The Gedabu (Sonneratia ovata) is a nationally critically endangered mangrove tree from the family Lythraceae. As with the other Sonneratia species it is also commonly called "Mangrove Apple".
It occurs at the landward margin of mangroves in less saline areas, usually on muddy soils and along tidal creeks. In Singapore, naturally occurring ones can be found at Sungei Buloh Wetland Reserve, Kranji Nature Trail, Mandai Mangrove, Khatib Bongsu, Pulau Ubin and Pulau Tekong, among others.
The trunk is cream-coloured to brown. Cable roots radiating from the tree underground arise at various intervals to form conical pneumatophores. These roots help the plant breathe air, which is scarce in the waterlogged soil. The roots spread over a wide area to help stabilise the tree on the unstable ground. Like other Sonneratia species, S. ovata relies on its roots to exclude salt from entering the plant through a process called ultrafiltration.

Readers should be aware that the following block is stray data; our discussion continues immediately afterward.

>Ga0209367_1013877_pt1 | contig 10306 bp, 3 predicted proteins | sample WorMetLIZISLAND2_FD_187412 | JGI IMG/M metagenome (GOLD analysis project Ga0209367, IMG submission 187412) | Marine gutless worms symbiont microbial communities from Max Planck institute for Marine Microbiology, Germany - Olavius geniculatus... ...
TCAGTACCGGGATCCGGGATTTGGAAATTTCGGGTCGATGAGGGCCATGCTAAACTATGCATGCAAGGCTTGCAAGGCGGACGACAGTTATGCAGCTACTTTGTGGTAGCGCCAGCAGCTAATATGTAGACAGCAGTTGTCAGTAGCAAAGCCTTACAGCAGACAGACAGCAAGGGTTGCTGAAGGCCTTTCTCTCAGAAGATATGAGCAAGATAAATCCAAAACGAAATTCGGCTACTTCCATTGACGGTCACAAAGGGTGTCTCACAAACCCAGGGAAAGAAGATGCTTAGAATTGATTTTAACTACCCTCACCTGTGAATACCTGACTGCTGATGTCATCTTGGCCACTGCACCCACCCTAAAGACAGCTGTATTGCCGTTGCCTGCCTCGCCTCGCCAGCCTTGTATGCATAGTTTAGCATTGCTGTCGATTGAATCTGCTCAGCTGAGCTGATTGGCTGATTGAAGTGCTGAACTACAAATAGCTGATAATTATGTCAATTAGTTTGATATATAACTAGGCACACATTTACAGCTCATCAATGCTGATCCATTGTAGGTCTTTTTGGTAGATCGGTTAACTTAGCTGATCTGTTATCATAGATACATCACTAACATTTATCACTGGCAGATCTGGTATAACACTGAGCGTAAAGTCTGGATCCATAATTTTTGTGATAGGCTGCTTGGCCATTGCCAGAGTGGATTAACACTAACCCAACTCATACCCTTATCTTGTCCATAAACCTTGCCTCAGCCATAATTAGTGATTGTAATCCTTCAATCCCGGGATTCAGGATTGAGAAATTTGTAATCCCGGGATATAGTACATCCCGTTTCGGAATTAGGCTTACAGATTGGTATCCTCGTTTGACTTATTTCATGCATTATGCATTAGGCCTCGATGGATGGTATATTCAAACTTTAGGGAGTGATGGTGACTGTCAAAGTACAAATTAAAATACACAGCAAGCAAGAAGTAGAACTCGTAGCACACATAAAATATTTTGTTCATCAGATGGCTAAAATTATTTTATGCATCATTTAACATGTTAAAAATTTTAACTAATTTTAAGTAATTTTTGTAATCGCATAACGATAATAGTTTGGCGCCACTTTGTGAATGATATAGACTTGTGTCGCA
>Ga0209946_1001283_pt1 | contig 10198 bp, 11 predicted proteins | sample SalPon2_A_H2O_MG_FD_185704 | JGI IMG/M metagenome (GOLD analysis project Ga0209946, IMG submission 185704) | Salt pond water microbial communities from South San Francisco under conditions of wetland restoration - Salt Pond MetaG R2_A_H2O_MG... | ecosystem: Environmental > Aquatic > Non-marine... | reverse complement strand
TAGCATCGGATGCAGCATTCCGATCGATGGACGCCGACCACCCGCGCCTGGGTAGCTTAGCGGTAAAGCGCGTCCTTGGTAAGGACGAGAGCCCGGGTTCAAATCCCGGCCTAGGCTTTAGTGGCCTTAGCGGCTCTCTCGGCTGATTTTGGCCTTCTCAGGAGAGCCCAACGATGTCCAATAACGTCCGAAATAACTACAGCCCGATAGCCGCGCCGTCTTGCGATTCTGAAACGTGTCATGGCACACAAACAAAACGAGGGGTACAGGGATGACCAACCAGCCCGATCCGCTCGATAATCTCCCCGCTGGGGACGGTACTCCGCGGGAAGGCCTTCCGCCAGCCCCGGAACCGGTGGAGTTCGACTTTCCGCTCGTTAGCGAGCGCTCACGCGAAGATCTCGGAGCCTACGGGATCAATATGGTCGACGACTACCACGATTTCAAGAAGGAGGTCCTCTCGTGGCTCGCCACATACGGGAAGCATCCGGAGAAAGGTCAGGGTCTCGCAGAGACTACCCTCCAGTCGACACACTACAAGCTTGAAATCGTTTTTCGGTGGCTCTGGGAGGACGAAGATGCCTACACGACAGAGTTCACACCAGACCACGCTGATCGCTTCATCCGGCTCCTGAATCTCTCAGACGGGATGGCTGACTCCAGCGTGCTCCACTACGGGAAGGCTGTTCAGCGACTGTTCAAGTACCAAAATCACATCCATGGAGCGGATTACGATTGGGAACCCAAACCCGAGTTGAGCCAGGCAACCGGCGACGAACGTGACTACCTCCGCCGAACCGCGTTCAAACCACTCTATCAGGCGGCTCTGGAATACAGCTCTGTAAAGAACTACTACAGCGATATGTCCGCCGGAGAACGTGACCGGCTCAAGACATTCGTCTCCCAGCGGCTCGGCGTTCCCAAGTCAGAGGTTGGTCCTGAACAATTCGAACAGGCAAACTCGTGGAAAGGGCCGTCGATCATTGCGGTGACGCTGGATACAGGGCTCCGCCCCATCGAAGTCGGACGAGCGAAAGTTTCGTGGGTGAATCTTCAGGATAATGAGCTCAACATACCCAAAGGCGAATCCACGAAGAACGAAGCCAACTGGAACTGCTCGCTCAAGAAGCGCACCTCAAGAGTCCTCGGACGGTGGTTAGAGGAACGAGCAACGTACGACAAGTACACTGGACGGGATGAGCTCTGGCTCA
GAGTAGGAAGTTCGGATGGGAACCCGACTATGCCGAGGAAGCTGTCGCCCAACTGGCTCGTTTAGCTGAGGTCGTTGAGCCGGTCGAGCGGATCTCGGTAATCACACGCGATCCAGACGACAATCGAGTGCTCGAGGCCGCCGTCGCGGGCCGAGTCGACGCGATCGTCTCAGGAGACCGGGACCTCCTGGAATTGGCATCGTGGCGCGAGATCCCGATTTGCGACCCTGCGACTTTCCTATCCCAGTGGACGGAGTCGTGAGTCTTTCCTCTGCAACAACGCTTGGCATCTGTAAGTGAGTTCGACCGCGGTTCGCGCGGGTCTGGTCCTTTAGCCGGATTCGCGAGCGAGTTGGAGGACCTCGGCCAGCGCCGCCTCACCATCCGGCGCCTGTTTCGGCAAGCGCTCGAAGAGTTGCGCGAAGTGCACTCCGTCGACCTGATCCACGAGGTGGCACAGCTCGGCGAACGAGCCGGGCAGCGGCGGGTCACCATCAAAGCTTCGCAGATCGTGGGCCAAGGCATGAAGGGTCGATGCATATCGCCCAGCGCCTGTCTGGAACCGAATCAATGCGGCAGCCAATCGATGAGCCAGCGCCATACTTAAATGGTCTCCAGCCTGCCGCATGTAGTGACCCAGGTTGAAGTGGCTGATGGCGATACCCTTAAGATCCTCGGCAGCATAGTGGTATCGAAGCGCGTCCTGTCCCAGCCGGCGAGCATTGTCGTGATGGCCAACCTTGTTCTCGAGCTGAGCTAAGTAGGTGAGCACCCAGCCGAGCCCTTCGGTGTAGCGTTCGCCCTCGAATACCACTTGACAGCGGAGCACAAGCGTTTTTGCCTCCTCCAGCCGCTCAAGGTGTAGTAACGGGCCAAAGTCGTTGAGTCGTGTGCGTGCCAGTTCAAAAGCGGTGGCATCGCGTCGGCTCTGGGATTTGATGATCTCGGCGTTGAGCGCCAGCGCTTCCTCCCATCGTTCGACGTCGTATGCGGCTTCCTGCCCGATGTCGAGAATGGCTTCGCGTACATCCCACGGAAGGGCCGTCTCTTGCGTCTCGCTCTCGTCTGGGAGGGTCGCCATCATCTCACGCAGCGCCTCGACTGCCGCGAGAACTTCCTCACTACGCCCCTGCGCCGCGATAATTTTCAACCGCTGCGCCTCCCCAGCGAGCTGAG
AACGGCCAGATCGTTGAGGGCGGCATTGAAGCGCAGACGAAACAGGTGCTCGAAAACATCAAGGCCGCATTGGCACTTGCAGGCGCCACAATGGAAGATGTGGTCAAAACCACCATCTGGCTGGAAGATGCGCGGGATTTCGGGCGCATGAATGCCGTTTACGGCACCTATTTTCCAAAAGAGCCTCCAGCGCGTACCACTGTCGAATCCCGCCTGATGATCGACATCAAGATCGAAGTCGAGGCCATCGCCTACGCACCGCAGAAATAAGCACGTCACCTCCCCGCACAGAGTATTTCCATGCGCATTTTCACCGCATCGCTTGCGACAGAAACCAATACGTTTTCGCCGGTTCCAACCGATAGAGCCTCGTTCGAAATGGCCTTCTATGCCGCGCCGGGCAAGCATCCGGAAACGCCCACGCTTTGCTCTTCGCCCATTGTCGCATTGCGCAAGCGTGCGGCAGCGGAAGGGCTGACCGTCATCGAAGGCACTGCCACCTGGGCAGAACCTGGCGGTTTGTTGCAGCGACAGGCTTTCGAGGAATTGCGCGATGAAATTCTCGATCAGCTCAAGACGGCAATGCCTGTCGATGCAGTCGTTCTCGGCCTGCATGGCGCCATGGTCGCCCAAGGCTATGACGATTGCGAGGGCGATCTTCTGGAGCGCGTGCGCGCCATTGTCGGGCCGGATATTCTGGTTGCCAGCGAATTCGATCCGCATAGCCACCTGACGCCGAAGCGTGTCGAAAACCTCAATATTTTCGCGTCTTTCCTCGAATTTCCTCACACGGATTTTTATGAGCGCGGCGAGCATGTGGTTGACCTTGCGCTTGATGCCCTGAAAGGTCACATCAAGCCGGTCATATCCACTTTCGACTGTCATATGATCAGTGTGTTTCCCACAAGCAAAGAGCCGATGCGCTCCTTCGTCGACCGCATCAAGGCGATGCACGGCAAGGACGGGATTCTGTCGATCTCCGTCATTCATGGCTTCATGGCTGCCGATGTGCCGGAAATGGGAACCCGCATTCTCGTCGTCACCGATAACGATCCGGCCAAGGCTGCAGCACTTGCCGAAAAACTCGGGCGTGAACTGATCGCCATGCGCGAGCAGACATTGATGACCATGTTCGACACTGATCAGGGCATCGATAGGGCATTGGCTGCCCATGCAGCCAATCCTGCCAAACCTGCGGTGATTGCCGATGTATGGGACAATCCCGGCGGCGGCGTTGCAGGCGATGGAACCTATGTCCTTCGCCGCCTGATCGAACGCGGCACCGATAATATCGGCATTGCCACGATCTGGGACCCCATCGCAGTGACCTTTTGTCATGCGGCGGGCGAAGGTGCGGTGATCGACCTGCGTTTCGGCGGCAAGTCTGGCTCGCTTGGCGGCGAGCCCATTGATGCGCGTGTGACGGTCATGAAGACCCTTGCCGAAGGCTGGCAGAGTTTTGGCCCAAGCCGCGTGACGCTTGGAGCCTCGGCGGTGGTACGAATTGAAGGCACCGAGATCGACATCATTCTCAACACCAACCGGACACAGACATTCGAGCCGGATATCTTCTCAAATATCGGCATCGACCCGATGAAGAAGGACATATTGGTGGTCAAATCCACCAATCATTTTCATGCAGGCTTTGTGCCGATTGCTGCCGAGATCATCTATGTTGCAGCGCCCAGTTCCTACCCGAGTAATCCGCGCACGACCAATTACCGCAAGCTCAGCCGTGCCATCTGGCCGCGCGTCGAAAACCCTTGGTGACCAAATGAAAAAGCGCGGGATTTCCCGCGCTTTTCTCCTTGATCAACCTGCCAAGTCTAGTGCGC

It has simple, opposite leaves that are broadly ovate, oval or almost round.
The mature flower buds reveal the white stamens and long style about a day before it finally blooms.
The flowers bloom at night, revealing numerous stamens which are shed the next morning. Petals are absent, and the filaments are all white. The sepals are reddish on the inside and green on the outside. The flowers are pollinated by nectar-feeding bats and moths at night, and birds in the morning.
The fruits are round, with the calyx enveloping the berry.
Each fruit contains numerous seeds which has air-bearing tissues, allowing them to float and be dispersed by water.
The wood is used for firewood, and the fruit is eaten by locals, and hence the tree is often cultivated in Malay villages.
- Chong, K. Y., H. T. W. Tan & R. T. Corlett, 2009. A Checklist of the Total Vascular Plant Flora of Singapore: Native, Naturalised and Cultivated Species. Raffles Museum of Biodiversity Research, National University of Singapore. Singapore. 273 pp.
- Giesen, W., S. Wulffraat, M. Zieren & L. Scholten. 2006. Mangrove guidebook for Southeast Asia. RAP Publication 2006/07. FAO Regional Office for Asia and the Pacific & Wetlands International. Bangkok. 769 pp.
- Ng, P. K. L. & N. Sivasothi. 1999. A guide to the mangroves of Singapore 1 : the ecosystem & plant diversity. Singapore Science Centre. Singapore. 168 pp.